Legal entity includes any individual, company or organisation that has legal rights or obligations which include tax filings. Any business that can enter into contracts either as a vendor or a supplier and can sue or be sued in a court of law comes under the ambit of legal entities. These entities are structures in such a way that they permeate a higher level of protection for strictly personal assets from lawsuits or penalties. Different types of legal entities provide different types of protectionist measures and also vary in terms of tax burdens.
About Legal Entities
Legal entities can also enter into contracts, assume the obligations of said contracts, borrow and pay debts, file suits and be named by other parties in suits. They can also be held accountable in the court of law for these lawsuits. Legal entity forms and types of legal entity can look different and have varying compliance and governance implications. These entities are issued a Legal Entity Identifier (LEI) which serves as a reference to connect companies with financial information. The laws and regulations that govern legal entities fluctuate drastically across jurisdictions therefore they are still not entirely fixed and keep changing over time.
There are several legal structures you can go for when setting up a business. For instance, sole proprietorship involves a person who owns an unincorporated business by herself and makes all the decisions while taking all of the risks. Partnership on the other hand allows business owners to share the responsibilities and profits of a company while clearly demonstrating the professional relationship between the partners from the outset. Limited Liability Company (LLC) is a hybrid between a general partnership and a corporation that offers the limited liability assurances without the penalty of double taxation.
How Do Legal Entities Affect Personal Liabilities?
You can always do business without forming a legal entity but the issue lies around liability. On who does the burden fall when things go wrong? When you are not registered as a legal entity, the line between business finances and personal finances and liabilities fades away. In other words, given a situation where your company is being sued or it falls into a debt, you can be held personally liable for it, seizing your personal assets to repay the debt or you’ll be sued in the court of law in place of your company.
If you are a simple handicraft artist selling simple crafts on sites like Etsy, you do not need to get into the complexities of legal entities. However, if you are a proper startup trying to scale and expand in the future, it is necessary for you to figure out the entity that suits your business the best in order to be safe in the future.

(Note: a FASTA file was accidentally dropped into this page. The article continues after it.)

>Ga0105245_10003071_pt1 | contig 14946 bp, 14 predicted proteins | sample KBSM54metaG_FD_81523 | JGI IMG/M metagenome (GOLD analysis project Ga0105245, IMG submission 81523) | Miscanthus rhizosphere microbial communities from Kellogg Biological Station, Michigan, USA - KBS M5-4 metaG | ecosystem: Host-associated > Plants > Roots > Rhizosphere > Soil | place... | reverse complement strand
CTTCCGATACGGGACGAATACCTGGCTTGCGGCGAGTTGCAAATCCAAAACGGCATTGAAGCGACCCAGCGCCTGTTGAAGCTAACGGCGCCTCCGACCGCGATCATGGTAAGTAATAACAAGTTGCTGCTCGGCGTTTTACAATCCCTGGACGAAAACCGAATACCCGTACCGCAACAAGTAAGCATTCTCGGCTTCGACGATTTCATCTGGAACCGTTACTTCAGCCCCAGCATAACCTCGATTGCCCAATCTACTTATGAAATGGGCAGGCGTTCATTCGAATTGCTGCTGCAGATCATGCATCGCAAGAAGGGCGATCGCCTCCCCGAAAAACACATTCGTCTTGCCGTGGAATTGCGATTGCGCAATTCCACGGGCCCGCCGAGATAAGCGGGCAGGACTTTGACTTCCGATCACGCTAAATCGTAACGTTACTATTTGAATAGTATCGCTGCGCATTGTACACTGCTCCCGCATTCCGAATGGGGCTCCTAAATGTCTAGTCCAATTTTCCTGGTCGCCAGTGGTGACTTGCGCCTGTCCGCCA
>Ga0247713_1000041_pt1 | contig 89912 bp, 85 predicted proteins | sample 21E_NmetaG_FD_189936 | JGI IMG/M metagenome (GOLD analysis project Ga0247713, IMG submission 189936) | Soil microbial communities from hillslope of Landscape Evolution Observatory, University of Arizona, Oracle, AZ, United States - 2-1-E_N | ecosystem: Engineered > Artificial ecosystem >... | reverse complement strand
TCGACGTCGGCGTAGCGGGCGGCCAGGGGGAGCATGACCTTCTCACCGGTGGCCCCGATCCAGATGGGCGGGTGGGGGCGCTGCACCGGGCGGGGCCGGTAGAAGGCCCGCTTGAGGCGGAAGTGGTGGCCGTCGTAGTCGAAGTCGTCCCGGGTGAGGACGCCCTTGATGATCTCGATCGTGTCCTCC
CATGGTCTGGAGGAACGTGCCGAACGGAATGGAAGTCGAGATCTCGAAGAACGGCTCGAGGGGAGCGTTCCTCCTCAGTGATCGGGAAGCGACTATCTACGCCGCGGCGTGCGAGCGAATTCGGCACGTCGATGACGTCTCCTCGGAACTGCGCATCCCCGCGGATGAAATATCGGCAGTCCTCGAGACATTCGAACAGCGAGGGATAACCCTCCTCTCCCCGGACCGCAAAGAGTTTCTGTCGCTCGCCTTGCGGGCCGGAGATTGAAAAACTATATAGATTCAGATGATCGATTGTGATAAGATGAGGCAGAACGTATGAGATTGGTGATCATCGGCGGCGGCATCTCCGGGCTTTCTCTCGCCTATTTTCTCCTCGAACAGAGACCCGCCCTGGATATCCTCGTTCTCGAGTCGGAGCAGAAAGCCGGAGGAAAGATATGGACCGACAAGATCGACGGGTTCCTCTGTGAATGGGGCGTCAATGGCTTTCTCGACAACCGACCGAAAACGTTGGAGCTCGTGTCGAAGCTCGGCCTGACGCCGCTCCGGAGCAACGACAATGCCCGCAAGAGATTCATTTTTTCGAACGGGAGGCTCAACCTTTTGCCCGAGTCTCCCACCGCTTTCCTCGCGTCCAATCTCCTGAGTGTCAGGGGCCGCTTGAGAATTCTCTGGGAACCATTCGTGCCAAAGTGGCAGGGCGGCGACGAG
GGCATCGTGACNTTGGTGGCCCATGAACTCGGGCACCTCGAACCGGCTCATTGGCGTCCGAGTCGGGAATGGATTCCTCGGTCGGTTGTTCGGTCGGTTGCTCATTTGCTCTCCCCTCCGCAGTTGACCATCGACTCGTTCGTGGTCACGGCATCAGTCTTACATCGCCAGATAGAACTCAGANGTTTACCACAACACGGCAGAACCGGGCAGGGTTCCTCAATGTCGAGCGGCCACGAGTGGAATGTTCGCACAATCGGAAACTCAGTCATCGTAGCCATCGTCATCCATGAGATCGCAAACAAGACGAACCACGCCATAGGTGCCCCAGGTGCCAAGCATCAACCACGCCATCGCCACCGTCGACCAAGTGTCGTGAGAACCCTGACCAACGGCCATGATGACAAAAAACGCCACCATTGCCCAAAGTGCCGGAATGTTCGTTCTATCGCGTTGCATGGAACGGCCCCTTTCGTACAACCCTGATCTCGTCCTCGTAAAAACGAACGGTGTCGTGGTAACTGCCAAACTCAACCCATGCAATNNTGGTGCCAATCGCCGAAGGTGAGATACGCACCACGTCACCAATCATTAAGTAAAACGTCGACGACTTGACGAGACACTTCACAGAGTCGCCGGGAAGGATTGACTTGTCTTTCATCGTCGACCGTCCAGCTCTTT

The laws and regulations that govern legal entities fluctuate drastically across jurisdictions therefore they are still not entirely fixed and keep changing over time.
Legal Entity Names
The legal entity name you choose for your business is what will build your reputation and make you known in the marketplace. It is very important to select a name that is compliant with laws governing business entity names. It is a huge responsibility and must be decided carefully after seeking legal advice.
Make sure you choose an original legal name before a business entity can be formed. This legal name may be changed later on however your business can have only one legal name at any given time. Make wise decisions to avoid unnecessary hassles and difficulties later on when you need to focus on other aspects of your business.
Types of Legal Entities:
A Joint Venture (JV) is a new business entity created via a partnership between foreign and Indian investors. In a joint venture, the partners jointly share the profits, losses, management responsibilities, and operation expenses. The main advantage of joint ventures is that the foreign company is able to utilize their well-established contact network, marketing channels and distribution channels along with the available financial resources of the Indian partner. Joint ventures also offer the investors to jointly manage the risks involved with the new business. This reduces individual risk exposure as investors are able to share their liabilities. Thus if something happens, they do not lose their entire investments and are not in the position to be in debt traps.
Examples of Joint Ventures in India:
- Hindustan Aeronautics Ltd
- Tata Global Beverages
- Fratelli Wines
Partnership Firm in India